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Tuesday, January 18, 2011

DOR : MANA stats

So this is a hot topic of sorts.

I want to know your views on the MANA stats project.

The Midwives Alliance's Statistics Project (MANAstats) collects data on birth and associated perinatal care and outcomes, focusing on out-of-hospital births attended by midwives. This data set is intended to support research on midwifery practice and normal birth with the goal of improving care of women and babies and increasing the choices available to childbearing families.

The project, in essence is attempting to compile a large database of midwifery outcomes.

There are several fundamental flaws I see initially in the reporting:
  • First, where are the checks and balances? What are the controls in place to verify the accuracy of what is being reported?
    • It is great that we can have provide our clients with our personal statistics and to see how we are practicing, but I am not certain how easily our outcomes can be manipulated. I realise that this is a difficult issue, as it is fairly accusatory and perhaps pessimistic. Not having faith in thy sister midwife to report honestly. But the question must be raised.  

  • Secondly, why is this information not made public? In order to gain access to the entire database, you must first, be a researcher, submit a research proposal (that must be approved) and then pay $50 to gain access to the stats.
    • I see this as a significant issue. Why the need privacy and control over access? Is it for protection? Is it to prevent any anti-midwifery studies using "our" stats? Shouldn't our data speak for itself, and if there are problems, should they not be free and open to criticism so that we can better our trade? 

These are just a few of the glaring incongruities of this project with the concept of statistics.

I would like to start an open discussion on this topic.

Are you as a midwife or student midwife contributing to this database?
Are you gaining any benefits?
Do you support this collection?
Do you think its beneficial?
Do you agree with my criticisms?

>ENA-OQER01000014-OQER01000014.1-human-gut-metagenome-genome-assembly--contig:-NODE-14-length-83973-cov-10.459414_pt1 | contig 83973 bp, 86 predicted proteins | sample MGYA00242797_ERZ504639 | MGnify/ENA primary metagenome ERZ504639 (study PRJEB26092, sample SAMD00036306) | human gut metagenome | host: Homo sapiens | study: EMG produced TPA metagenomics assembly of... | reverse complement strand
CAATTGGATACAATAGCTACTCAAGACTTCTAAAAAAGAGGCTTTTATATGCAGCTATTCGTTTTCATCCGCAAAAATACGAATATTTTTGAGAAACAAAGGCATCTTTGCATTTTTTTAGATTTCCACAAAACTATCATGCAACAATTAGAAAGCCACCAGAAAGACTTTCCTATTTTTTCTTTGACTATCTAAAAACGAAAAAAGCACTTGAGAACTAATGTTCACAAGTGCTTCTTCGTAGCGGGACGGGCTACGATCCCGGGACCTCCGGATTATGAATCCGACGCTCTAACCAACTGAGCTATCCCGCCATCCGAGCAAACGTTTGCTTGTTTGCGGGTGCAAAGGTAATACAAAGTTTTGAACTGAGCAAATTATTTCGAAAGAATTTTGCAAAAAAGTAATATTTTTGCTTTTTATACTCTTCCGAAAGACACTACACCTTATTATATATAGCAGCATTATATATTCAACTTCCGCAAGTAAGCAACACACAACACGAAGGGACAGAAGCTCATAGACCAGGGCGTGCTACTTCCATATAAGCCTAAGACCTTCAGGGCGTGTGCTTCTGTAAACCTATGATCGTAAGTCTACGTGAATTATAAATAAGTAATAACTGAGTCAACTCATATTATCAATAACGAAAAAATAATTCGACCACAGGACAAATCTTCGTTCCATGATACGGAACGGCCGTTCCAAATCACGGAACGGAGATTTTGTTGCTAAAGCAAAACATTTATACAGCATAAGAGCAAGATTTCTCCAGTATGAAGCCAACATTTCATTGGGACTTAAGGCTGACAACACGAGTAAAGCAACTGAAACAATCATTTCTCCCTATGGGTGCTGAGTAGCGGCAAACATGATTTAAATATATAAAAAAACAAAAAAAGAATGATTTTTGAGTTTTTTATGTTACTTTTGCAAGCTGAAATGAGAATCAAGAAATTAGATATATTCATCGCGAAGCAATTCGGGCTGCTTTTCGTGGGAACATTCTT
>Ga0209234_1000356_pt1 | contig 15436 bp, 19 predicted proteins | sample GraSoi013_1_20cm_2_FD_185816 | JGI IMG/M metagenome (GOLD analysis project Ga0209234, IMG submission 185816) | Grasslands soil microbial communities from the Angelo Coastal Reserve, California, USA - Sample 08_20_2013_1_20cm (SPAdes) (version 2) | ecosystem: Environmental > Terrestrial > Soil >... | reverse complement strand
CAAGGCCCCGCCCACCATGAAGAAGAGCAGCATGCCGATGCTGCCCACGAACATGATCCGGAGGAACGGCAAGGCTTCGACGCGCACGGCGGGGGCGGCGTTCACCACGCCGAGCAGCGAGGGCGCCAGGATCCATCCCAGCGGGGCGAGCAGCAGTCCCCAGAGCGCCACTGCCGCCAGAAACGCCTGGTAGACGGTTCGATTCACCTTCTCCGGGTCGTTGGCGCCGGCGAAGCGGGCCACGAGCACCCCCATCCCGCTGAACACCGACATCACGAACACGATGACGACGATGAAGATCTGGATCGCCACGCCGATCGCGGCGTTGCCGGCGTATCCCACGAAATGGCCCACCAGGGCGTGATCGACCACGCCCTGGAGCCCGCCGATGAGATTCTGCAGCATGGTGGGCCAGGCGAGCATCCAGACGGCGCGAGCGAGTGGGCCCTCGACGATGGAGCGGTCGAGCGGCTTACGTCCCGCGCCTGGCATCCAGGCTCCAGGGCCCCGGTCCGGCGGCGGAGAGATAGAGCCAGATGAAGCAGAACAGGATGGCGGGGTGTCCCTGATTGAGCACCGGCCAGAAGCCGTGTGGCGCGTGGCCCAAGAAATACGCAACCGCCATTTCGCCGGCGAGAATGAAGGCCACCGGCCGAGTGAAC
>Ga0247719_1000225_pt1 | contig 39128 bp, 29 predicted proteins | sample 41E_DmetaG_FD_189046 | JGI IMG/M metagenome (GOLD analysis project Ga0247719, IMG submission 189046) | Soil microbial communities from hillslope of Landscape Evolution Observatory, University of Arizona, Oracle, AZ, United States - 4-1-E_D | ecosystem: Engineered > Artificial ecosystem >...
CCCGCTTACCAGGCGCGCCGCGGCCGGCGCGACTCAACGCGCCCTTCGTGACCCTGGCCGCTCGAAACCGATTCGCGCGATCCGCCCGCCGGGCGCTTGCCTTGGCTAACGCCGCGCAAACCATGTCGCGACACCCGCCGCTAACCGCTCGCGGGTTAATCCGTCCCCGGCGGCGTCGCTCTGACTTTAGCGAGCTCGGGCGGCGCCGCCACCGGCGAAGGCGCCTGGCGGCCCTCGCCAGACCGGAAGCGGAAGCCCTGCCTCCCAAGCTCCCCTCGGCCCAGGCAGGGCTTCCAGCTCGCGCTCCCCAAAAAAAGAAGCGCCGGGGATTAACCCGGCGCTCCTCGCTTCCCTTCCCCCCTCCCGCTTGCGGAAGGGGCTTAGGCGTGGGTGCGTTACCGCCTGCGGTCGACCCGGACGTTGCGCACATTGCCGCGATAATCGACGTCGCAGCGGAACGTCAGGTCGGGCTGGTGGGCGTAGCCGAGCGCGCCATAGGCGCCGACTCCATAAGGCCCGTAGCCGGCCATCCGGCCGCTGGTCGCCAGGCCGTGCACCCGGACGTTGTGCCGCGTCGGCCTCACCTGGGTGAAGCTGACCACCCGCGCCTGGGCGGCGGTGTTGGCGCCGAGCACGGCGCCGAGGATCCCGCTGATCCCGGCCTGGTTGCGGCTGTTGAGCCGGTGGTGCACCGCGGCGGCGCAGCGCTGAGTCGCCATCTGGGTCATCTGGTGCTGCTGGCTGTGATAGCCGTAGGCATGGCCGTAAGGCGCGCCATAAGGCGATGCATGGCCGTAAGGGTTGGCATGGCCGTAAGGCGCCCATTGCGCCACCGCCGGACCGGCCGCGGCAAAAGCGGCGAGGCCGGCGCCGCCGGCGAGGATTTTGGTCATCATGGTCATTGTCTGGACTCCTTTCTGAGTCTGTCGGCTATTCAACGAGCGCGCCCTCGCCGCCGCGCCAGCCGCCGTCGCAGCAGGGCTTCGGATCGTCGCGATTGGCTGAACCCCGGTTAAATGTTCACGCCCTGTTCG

Just a list of possible questions to respond to.


  1. If this information is not (made) public, it simply won't be regarded as serious. People can deduct all they want from their private data but unless it withstands scrutiny, it is worthless. I also think that it is dangerous to base maternity care on study results and treat every woman as the middle data in the study. I am not the middle data, and in my case,'odds' were defied when the numbers said that I should have done x, y and z. This goes for so many women I know. So, not sure what those numbers would even be used for.
    There is so much more to say about this.

  2. I don't think MANA has a clear idea of how the information WILL be used. They have clear suggestions on how it MAY be used. In the end they have final approval over research topics, which i personally find a bit dodgy.

  3. BUT!!! they are useful for establishing a personal database and statistical analysis.

  4. I'm not really anonymous, just no good at blogs and cannot figure out my profile. My name is Sarah and I am a student midwife in Phoenix AZ. Our practice does contribute to MANA stats. In fact, I am already enrolled and participating as an individual. We benefit individually by looking at our statistics. In typical numbers style, they have often shown that our perceptions may be a bit off. It is reassuring to clients to be able to see the numbers that prove we have good outcomes. I do support this collection which is why I elected to sign up immediately.

    Research data is vitally important for the western legitimization of midwifery. As much as we (as midwives) may operate on trust and feel this doesn't work for all (most) westerners. We are trained, in our culture, to ask for the "proof." A very Piscean age practice of wanting words and numbers, an inability to find our intuition causes us to rely on such dry statistics. In addition, the world is much to big for women to be able to "know" the local midwife - a good argument for keeping statistics as well as licensing.

    Obviously with self-reporting, there is always the risk of manipulating data. However, like any quality database, MANAstats is requiring Review Boards for any proposed studies and part of the agreement to be a participator is that you are willing to allow researchers to verify the data by examining your records. And researchers will randomly audit records; they have to take this step to demonstrate the accuracy of their data. You can read the project contributors application here

    Which brings me to your last point. A research database is never meant to be public knowledge; it is meant to be a tool for researchers to use and in the process of their research they establish "evidence-based" studies. Raw data requires interpretation and heavy statistics to be used in an effective manner because of self-reporting errors, sample grouping and sample sizes, etc. The raw database is exceptionally difficult to navigate and could easily be misinterpreted by someone who doesn’t understand the organization of the numbers.